Bureaucratic tendencies and bureaucracy are inevitably reflected on the ideological level by phenomena such as “conservatism, dogmatism, programmatic revision of the fundamental principles of socialism, and the personality cult.” In the concrete case of the USSR and Stalin,

a pragmatic revision of some of the fundamental scientific postulates of Marxism and Leninism was carried out first in the sphere of the Theory of State and Party, and then also in the sphere of philosophy, political economy, and the social sciences generally.

The Jugoslav Programme makes Stalin’s revisionism clear in these terms:

The Marxist-Leninist theory of the dictatorship of the proletariat as a political system of power in a State which is withering away, and as an instrument of working class struggle in the process of the abolition of the economic foundations of capitalism, and the creation of political and material conditions for the free development of new socialist relations, was gradually replaced by Stalin’s theory of a State which does not wither away, and which must strengthen itself in all fields of social life, a State whose machinery is given too great a role in the construction of socialism and the solution of the internal contradictions of the transition period, a role which sooner or later must lead to stagnation in the development of social and economic factors.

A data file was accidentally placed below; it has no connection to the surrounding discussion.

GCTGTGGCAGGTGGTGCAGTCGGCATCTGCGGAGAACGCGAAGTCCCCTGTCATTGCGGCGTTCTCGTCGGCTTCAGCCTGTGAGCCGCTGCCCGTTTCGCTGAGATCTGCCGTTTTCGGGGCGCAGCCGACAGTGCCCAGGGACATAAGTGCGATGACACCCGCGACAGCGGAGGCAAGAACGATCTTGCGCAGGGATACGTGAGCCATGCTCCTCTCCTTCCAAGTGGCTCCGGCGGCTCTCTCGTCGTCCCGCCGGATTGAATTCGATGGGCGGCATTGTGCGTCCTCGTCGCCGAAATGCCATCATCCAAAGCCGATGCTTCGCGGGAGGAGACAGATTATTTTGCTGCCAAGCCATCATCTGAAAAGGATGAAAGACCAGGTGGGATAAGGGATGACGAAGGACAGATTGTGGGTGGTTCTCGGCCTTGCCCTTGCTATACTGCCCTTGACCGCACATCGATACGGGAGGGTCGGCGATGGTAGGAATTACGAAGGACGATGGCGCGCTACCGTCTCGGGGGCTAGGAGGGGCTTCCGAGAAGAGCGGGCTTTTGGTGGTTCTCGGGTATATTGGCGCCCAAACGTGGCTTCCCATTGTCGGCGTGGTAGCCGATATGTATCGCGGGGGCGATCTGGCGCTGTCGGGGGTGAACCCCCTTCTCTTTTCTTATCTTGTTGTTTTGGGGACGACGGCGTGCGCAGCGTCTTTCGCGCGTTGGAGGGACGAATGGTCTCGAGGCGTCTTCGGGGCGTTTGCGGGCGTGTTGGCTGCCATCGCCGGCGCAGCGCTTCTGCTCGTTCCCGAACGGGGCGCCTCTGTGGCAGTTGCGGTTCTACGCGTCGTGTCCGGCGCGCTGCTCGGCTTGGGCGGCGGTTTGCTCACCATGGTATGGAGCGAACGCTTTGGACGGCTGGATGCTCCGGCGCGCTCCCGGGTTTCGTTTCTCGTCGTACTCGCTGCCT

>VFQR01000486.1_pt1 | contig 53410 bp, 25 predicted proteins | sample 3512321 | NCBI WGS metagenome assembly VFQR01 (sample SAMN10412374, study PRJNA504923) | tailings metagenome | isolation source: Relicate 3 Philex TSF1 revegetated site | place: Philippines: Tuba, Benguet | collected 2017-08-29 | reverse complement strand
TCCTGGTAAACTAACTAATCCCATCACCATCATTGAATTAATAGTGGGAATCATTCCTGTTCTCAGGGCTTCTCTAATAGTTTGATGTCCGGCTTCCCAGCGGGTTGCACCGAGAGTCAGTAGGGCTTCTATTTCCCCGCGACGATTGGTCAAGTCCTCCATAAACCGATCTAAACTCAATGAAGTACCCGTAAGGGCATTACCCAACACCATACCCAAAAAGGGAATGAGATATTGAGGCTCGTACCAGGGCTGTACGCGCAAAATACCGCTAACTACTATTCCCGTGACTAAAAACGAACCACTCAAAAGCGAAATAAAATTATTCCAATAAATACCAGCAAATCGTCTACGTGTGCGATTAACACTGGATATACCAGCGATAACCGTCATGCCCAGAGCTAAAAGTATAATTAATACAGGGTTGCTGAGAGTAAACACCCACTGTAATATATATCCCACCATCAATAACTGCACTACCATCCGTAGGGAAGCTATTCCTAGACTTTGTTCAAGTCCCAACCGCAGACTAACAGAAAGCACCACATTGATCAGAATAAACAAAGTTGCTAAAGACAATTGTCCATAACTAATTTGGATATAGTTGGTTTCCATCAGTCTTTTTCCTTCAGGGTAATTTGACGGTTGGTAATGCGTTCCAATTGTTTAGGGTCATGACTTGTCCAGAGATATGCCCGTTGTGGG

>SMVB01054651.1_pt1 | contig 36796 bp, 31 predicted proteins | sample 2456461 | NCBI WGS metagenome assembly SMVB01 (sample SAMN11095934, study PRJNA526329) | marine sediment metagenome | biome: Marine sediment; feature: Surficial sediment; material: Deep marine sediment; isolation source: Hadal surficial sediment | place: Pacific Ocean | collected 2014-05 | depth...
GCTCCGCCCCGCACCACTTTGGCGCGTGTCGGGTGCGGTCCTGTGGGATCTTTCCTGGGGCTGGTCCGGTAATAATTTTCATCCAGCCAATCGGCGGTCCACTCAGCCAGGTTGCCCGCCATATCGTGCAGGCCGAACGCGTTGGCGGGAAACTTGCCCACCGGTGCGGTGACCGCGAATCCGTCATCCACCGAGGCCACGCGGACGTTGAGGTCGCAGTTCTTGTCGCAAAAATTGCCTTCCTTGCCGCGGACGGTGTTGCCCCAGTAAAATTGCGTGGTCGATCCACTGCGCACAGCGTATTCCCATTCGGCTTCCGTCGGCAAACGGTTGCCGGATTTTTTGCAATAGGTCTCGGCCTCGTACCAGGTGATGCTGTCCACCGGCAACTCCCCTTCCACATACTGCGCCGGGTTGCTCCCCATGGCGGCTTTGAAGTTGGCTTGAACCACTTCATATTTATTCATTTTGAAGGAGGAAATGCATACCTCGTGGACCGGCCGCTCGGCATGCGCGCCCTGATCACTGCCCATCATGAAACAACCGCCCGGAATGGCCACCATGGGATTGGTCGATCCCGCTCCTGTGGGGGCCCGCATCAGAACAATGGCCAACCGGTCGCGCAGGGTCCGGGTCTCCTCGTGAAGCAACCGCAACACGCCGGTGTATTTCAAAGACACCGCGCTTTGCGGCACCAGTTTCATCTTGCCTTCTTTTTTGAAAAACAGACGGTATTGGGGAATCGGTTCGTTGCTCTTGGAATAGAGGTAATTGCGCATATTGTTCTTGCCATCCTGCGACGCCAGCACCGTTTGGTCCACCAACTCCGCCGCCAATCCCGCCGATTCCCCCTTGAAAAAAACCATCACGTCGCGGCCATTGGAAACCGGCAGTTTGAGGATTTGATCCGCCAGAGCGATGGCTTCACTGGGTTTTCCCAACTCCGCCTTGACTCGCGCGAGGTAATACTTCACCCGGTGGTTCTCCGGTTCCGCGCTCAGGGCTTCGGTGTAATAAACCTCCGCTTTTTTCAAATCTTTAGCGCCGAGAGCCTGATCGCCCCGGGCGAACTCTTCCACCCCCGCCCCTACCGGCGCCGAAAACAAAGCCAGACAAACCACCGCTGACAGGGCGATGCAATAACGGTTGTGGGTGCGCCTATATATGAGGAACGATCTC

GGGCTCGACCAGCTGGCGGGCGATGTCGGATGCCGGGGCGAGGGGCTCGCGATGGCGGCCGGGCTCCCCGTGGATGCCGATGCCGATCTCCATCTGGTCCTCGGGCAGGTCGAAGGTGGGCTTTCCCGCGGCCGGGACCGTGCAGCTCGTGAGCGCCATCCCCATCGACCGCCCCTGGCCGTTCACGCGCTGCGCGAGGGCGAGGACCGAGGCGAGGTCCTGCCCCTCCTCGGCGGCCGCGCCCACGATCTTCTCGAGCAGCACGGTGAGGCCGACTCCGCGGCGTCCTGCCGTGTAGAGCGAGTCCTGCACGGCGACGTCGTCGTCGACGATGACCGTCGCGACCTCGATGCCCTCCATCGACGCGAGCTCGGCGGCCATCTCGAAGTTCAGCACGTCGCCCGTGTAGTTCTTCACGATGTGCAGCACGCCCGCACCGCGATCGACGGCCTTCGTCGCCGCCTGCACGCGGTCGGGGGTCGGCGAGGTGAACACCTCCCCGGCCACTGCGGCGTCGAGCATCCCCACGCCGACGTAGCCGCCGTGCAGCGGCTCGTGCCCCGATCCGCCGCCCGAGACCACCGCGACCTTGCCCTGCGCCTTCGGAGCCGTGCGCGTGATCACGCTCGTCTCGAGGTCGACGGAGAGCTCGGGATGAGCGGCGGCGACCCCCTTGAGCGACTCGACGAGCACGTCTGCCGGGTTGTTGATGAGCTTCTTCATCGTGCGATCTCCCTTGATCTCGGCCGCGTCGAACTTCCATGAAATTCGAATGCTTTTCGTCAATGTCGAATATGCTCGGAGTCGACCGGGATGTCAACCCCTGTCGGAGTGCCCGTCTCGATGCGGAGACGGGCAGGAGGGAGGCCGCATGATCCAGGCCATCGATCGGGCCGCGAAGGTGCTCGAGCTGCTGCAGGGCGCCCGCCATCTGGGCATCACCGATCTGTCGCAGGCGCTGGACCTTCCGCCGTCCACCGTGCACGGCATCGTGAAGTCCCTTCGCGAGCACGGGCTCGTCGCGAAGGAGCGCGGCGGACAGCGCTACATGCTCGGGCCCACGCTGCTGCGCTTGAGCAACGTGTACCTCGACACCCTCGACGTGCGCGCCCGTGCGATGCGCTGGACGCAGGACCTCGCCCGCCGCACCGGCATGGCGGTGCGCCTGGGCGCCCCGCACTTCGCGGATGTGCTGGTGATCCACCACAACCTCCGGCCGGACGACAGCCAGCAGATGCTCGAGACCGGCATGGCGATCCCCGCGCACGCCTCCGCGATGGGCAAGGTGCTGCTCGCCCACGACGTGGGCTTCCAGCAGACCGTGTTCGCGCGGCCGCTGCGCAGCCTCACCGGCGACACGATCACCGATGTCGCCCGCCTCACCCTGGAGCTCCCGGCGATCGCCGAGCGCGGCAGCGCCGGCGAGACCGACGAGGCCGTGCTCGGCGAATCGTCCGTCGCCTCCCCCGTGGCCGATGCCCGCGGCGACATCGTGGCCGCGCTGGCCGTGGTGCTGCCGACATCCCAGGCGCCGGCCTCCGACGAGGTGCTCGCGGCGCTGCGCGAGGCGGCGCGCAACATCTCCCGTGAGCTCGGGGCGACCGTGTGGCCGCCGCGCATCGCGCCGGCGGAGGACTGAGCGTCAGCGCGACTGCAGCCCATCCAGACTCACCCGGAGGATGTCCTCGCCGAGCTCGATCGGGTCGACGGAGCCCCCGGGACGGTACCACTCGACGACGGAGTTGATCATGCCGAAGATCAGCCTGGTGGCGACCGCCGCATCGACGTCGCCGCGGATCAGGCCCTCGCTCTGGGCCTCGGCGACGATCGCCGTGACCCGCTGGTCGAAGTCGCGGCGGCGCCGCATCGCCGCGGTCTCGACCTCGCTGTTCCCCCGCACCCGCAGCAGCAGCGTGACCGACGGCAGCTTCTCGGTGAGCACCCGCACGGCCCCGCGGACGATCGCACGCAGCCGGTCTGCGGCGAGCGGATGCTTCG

Nevertheless, the Programme adds, this fatal role of Stalin did not succeed in

doing serious or lasting damage to the development of socialism in the Soviet Union, because the socialist forces in that first country of socialism had grown and become so strong that they were able to break through the barriers of bureaucracy and the “cult of personality.”

In this evaluation, there is both a retreat from the erroneous position of Djilas on the USSR, the society of “state capitalism,” and an overestimate of the results of the XXth Congress and Khrushchevian “destalinization.” But, just thereby, the faults in the Jugoslav analysis of the USSR and of Stalinism clearly appear.

Nowhere in the Programme is there indicated the creation in the USSR of a whole new social stratum, privileged and all-powerful, which assumes political power in that country: the Soviet bureaucracy, of which Stalin was the ideologist. In the USSR we have what the Programme considers as a possible variant of a “full development of the bureaucracy,” bringing about a not yet social but qualitative political change of regime. [1]

The conclusion from such an evaluation of the present concrete situation in the USSR ought to be: the need for a political revolution in the USSR to overthrow the political regime of the bureaucracy, and not illusions – which furthermore vanish again so quickly – about an evolutionary peaceful “destalinization” from above which Khrushchev is supposedly carrying out. Despite this important omission, the analysis of the bureaucratic danger and of the concrete case of Stalinism in the USSR contained in the Jugoslav Programme constitutes a positive and very considerable contribution by a communist current other than our own movement.

The Theory of the Transitional State

The importance that the Jugoslav Programme attributes to the bureaucratic danger, and the experience it adduces from the Soviet example, leads it to develop more thoroughly the theory of the workers’ state in transition from capitalism to socialism.

“The question of the gradual withering away of the State,” the Programme affirms, “becomes the fundamental and decisive question of the socialist system of society.”